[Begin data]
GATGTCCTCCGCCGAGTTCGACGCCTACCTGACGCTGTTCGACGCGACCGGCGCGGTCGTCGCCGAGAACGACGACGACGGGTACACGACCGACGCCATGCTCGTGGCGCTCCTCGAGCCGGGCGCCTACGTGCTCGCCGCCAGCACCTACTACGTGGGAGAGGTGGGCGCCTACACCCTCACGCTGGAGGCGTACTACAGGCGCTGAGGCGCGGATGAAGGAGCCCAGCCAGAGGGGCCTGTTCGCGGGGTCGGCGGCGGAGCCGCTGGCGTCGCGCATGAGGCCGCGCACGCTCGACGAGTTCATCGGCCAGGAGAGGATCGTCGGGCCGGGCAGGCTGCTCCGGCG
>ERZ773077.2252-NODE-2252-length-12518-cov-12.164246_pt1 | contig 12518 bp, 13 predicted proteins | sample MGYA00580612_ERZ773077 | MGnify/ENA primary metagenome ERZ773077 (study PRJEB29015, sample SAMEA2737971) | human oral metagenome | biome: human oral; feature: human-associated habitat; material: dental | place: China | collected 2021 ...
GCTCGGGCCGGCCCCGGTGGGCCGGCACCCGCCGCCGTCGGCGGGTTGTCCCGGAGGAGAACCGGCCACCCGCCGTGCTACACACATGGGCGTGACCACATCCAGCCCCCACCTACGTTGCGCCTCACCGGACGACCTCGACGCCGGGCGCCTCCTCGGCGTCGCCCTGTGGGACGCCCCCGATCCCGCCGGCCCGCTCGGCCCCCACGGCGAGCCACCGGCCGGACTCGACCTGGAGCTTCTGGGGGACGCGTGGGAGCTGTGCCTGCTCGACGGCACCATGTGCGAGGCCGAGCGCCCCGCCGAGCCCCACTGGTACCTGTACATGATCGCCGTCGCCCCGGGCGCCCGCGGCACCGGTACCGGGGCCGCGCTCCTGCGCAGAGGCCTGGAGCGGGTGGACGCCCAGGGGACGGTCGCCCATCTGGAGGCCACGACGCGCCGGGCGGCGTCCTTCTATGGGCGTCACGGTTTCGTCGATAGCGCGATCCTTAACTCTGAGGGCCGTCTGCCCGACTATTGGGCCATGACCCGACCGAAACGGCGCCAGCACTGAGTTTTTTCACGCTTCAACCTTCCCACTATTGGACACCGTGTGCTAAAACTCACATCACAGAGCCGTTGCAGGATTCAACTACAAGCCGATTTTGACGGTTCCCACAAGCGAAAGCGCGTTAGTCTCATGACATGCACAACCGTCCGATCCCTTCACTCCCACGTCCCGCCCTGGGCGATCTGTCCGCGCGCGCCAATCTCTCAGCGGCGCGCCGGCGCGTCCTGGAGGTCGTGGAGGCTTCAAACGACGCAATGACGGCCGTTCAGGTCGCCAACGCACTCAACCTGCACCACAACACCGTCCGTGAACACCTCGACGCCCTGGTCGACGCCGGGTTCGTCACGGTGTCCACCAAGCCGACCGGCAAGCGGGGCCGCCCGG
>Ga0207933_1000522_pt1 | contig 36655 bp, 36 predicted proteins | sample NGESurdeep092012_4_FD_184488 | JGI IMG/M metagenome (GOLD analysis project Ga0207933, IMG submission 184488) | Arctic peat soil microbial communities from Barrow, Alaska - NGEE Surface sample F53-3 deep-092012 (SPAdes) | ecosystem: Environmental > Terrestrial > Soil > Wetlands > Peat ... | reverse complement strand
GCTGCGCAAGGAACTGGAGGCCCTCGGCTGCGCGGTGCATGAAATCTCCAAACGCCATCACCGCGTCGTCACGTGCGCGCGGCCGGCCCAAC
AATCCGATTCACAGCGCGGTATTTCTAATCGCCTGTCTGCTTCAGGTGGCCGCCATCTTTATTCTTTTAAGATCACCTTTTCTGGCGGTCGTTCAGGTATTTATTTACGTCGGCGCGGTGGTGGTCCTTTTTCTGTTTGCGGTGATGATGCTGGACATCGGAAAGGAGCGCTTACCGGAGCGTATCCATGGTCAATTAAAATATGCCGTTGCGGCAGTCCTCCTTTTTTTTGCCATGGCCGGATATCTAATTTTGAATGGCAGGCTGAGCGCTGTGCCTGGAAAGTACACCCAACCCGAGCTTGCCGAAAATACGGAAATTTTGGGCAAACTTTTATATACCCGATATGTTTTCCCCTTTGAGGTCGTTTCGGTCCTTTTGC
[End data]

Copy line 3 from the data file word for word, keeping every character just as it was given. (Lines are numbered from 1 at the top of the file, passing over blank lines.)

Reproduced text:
GCTCGGGCCGGCCCCGGTGGGCCGGCACCCGCCGCCGTCGGCGGGTTGTCCCGGAGGAGAACCGGCCACCCGCCGTGCTACACACATGGGCGTGACCACATCCAGCCCCCACCTACGTTGCGCCTCACCGGACGACCTCGACGCCGGGCGCCTCCTCGGCGTCGCCCTGTGGGACGCCCCCGATCCCGCCGGCCCGCTCGGCCCCCACGGCGAGCCACCGGCCGGACTCGACCTGGAGCTTCTGGGGGACGCGTGGGAGCTGTGCCTGCTCGACGGCACCATGTGCGAGGCCGAGCGCCCCGCCGAGCCCCACTGGTACCTGTACATGATCGCCGTCGCCCCGGGCGCCCGCGGCACCGGTACCGGGGCCGCGCTCCTGCGCAGAGGCCTGGAGCGGGTGGACGCCCAGGGGACGGTCGCCCATCTGGAGGCCACGACGCGCCGGGCGGCGTCCTTCTATGGGCGTCACGGTTTCGTCGATAGCGCGATCCTTAACTCTGAGGGCCGTCTGCCCGACTATTGGGCCATGACCCGACCGAAACGGCGCCAGCACTGAGTTTTTTCACGCTTCAACCTTCCCACTATTGGACACCGTGTGCTAAAACTCACATCACAGAGCCGTTGCAGGATTCAACTACAAGCCGATTTTGACGGTTCCCACAAGCGAAAGCGCGTTAGTCTCATGACATGCACAACCGTCCGATCCCTTCACTCCCACGTCCCGCCCTGGGCGATCTGTCCGCGCGCGCCAATCTCTCAGCGGCGCGCCGGCGCGTCCTGGAGGTCGTGGAGGCTTCAAACGACGCAATGACGGCCGTTCAGGTCGCCAACGCACTCAACCTGCACCACAACACCGTCCGTGAACACCTCGACGCCCTGGTCGACGCCGGGTTCGTCACGGTGTCCACCAAGCCGACCGGCAAGCGGGGCCGCCCGG